Infidelity

By Philip White Philip White
“Talking only makes me feel more alone,”
you said once in the car outside the clinic.
Two years later, you spoke the same sentence   
word for word one night after friends had gone.
Within a month, you’d erased yourself    . . .
Erased? “To absent oneself,” I found scribbled on
a wrapper a year later    . . .
                                                                     Now sunlight and tree
shadow rush over the windshield of  the car:
I’m talking with my new wife — then gone, absented.
“Sometimes I feel almost too much joy,”   
you wrote from the balcony of  your cheap
hotel in Paris. “What are you thinking?” she asks.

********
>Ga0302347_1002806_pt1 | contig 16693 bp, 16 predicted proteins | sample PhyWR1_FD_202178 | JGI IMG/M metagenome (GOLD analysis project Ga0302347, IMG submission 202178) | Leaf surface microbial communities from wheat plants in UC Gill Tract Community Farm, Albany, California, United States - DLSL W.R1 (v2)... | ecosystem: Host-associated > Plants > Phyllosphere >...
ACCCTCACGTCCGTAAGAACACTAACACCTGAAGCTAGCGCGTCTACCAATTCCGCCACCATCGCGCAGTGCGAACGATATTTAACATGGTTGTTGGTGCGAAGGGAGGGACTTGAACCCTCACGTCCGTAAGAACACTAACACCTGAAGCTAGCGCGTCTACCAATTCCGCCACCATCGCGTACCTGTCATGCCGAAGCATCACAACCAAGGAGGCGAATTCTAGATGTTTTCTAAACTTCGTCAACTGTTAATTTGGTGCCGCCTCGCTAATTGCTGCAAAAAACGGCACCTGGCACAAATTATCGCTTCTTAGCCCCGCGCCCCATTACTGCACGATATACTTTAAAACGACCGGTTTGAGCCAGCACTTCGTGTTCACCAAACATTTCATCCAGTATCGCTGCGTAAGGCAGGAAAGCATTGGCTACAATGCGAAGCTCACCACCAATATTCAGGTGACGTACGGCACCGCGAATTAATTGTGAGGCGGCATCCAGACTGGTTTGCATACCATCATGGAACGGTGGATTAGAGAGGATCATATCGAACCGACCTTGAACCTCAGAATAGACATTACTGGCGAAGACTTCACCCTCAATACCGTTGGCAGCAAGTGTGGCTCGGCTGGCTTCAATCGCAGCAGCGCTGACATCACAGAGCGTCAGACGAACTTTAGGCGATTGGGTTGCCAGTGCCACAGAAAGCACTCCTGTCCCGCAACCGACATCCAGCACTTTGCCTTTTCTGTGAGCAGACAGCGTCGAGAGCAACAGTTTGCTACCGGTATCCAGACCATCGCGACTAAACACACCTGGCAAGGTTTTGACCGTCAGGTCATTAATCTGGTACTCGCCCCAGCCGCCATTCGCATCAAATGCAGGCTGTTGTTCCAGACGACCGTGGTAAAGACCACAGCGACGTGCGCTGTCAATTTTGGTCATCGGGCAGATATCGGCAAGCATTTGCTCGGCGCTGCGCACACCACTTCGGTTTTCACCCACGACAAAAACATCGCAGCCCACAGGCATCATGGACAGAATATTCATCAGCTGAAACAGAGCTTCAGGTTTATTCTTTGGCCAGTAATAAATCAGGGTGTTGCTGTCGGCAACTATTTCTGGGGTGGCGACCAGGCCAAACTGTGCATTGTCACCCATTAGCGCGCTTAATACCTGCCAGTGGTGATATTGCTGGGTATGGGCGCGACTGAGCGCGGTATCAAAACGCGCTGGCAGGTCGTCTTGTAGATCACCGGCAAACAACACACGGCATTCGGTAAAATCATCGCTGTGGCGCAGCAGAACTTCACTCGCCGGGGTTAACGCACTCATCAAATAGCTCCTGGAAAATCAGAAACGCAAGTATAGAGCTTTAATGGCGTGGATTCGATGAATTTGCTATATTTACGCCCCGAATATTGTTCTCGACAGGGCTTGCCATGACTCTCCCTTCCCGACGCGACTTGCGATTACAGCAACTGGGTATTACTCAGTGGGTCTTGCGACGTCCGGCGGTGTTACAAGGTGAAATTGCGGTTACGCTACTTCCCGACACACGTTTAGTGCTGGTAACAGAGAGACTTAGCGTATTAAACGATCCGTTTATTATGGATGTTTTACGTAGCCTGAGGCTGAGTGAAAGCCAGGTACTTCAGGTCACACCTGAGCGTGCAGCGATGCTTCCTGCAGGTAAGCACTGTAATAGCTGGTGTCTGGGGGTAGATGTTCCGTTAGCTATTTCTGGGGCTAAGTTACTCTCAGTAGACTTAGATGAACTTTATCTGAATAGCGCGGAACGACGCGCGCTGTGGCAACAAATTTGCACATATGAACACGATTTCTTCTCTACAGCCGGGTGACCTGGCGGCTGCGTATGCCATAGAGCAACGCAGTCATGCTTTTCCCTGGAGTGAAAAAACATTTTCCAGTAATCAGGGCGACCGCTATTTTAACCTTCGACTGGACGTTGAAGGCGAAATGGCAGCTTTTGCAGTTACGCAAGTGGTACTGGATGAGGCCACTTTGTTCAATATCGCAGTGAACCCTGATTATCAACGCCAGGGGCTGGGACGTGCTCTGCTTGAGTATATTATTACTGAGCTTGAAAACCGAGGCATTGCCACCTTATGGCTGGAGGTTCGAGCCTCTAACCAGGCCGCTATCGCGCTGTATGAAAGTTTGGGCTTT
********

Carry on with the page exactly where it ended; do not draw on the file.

Light shutters across us. Wherever you are
in me I’m there, though it’s not what you wanted.

Source: Poetry (May 2008).

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This poem originally appeared in the May 2008 issue of Poetry magazine

May 2008
 Philip  White

Biography

Philip White’s collection of poems, The Clearing, was published by Texas Tech in 2007. He is the recipient of a Pushcart Prize and teaches Shakespeare at Centre College in Danville, Kentucky.

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Poem Categorization

SUBJECT Living, Marriage & Companionship, Relationships, Men & Women

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Originally appeared in Poetry magazine.

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